More android tinkering

In order to figure out the source of the crashes I was getting I quickly wrote a linux wrapper around the android code so it could run in a simpler-to-debug environment. This of course was running without any problems, so not much help, but it’ll come in useful anyway.

Next step, try it in the emulator – this exhibited the crash, but I couldn’t get a good stack trace from gdb. While investigating this I decided I could use a simpler method with the hardware, which is much faster than the emulator. addr2line is a program you can use for making sense out of crash reports, you take the address reported in the crash log (using adb logcat to read them from the android device), feed it to addr2line with the library and it tells you the corresponding line number in the source.

It turned out the crashes were down to something more fundamental as they were happening all over the place in the scheme interpreter – so I had a bit of a wider search and it came down to threads, I hadn’t noticed that Android’s GLSurfaceView uses a separate thread for rendering, so I was calling the scheme interpreter in the midst of other evaluations, not too great. A simple fix using java locks around the evaluations and rendering calls.

The next thing was implementing more fluxus features. One major improvement is using with-state to wrap push and pop so they are implicitly scoped. This means you can’t miss (or add extra) a pops or pushes to your state stack manipulations, so something like:

(push) 
(translate (vector 1 2 3)) 
(build-cube) 
(pop)

becomes:

(with-state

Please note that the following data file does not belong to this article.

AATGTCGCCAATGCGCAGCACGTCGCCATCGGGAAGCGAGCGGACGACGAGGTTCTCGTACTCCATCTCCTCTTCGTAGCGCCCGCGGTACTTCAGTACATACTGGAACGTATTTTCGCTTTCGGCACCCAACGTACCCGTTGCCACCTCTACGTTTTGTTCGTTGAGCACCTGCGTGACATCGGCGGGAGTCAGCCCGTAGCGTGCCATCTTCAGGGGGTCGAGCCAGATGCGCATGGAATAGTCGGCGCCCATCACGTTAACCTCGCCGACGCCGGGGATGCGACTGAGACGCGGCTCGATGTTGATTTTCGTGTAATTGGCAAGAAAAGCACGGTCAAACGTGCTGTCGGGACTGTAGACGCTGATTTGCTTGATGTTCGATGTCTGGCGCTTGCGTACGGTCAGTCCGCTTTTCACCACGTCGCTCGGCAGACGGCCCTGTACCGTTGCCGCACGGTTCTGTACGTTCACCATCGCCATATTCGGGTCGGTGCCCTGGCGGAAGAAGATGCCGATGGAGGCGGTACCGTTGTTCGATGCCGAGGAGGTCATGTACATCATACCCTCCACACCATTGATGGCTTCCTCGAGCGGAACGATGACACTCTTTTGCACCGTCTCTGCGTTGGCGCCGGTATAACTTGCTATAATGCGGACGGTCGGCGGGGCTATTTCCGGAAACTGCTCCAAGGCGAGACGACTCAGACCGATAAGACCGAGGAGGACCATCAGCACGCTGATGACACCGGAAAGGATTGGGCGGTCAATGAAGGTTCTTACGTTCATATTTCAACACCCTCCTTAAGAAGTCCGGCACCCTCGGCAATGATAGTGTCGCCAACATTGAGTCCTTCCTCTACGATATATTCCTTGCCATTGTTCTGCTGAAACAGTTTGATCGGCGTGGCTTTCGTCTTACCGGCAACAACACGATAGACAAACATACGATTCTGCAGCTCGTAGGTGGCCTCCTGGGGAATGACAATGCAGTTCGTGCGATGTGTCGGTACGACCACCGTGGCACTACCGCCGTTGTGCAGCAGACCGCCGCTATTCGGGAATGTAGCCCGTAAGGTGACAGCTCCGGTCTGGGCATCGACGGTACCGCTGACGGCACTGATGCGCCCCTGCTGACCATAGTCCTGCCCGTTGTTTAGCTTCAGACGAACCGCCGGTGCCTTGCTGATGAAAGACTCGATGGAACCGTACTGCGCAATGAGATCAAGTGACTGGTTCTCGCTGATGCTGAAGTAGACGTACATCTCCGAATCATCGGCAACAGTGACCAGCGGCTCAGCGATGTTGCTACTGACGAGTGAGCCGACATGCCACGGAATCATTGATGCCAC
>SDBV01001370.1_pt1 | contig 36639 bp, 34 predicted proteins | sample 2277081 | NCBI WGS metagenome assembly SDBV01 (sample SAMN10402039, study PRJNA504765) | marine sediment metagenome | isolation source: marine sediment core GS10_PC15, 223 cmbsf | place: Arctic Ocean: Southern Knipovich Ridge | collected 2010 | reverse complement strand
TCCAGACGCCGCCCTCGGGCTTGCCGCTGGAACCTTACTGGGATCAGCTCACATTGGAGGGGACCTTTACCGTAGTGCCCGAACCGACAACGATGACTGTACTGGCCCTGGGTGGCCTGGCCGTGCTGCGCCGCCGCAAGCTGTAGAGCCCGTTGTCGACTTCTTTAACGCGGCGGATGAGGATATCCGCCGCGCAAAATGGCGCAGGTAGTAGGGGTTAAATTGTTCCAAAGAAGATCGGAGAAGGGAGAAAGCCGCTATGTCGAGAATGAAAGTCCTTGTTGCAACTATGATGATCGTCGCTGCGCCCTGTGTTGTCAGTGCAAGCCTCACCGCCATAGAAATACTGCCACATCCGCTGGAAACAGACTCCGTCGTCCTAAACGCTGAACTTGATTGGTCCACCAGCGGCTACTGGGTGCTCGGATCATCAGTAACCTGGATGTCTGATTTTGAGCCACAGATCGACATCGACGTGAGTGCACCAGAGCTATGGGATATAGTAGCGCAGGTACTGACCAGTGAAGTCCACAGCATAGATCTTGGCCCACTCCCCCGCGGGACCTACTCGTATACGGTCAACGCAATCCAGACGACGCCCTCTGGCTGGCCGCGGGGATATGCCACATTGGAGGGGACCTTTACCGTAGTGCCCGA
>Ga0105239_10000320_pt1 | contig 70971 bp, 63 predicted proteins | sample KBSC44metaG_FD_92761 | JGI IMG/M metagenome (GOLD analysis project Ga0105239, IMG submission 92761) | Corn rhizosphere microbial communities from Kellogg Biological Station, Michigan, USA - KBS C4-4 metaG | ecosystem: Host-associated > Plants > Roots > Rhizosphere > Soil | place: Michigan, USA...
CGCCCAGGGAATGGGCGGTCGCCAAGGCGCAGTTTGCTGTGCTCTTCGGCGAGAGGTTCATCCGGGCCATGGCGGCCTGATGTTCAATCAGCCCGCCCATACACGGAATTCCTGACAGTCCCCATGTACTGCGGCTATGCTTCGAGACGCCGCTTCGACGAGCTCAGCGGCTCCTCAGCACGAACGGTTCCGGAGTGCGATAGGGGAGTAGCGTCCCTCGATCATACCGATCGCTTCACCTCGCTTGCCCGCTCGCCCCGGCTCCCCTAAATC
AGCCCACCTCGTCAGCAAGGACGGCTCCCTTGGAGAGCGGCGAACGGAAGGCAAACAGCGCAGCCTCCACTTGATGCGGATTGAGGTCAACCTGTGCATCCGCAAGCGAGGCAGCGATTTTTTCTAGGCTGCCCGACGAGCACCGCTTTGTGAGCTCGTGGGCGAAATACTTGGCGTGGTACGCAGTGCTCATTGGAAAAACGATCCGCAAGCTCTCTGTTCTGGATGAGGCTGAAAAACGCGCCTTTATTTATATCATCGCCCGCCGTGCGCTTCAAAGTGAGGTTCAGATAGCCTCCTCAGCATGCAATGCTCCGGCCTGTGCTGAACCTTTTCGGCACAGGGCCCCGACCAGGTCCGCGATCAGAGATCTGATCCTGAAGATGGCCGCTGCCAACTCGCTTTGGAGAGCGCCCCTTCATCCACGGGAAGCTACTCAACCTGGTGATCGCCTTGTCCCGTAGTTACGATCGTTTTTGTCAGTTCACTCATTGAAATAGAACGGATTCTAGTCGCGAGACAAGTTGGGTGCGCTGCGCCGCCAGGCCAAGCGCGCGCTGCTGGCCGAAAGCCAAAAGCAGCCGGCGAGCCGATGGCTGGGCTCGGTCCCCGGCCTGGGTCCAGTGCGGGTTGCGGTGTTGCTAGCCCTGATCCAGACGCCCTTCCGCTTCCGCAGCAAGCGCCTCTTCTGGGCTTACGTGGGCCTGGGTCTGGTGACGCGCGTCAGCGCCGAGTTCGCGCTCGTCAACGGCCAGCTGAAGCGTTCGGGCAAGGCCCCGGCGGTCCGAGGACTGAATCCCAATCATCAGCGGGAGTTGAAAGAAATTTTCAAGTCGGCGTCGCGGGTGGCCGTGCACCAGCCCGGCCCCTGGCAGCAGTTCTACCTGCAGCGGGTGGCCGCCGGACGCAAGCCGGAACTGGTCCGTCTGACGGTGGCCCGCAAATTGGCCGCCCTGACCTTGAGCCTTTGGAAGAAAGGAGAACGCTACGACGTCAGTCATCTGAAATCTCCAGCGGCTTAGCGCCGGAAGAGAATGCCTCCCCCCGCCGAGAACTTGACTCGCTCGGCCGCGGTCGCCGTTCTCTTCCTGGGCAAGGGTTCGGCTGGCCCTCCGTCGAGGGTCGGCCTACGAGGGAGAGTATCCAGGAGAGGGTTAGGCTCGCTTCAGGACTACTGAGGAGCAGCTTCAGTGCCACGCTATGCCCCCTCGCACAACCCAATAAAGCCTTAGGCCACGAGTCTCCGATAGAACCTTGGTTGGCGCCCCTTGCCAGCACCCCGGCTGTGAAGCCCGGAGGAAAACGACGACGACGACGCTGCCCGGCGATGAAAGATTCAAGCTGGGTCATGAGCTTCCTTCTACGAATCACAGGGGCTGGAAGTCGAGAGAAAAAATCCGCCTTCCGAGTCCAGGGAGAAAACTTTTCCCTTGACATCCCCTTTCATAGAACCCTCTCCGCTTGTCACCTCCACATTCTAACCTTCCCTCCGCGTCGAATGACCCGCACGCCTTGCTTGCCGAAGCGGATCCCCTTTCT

(translate (vector 1 2 3)) 
    (build-cube))

To do this I had to learn TinyScheme’s macro language which is different to Racket’s, but this isn’t too complex a task:

(define-macro (with-state . args) 
  `(begin (push) (let ((r (begin ,@args))) (pop) r)))

Here we call push then basically “paste” the code given to the with-state function into a begin block, and record it’s return before calling pop. Then we return the value. There is a very similar macro for with-primitive.

There are now quite a few commands ported – there is a new version packaged here, and this is the test script that I’m using:

(clear)
(colour (vector 0 0.5 1 1))
(define cubes
  (map 
   (lambda (p)
     (with-primitive p
       (apply-transform)
       (translate (vector -2.5 2 5))
       (rotate (vector 45 0 0))
       (translate 
        (vector
         (quotient (- p 1) 6)
         0
         (modulo (- p 1) 6)))
       p))
   (build-list
    (lambda (n) 
      (with-state
       (scale (vector 0.5 0.05 0.5))
       (build-cube)))
    36)))

(every-frame
 (for-each 
  (lambda (p)
    (with-primitive 
     p
     (rotate (vmul (vector (sin p) 0 (cos p)) 5))))
  cubes))

Shaving yaks on android

fluxus installed on the emulator

Mostly my android experience has been good so far, it’s been very quick to get things running and be fairly productive. It doesn’t come without it’s share of yak shaving though. I’ve spent quite a lot of time trying to get remote debugging of native code working with my phone (a HTC desire) with little success. This seems to be a fairly well documented problem, the symptoms are messages like this when running ndk-gdb:

ERROR: Could not setup network redirection to gdbserver?
Maybe using –port=
to use a different TCP port might help?

When run with –verbose it seems something a little different is wrong: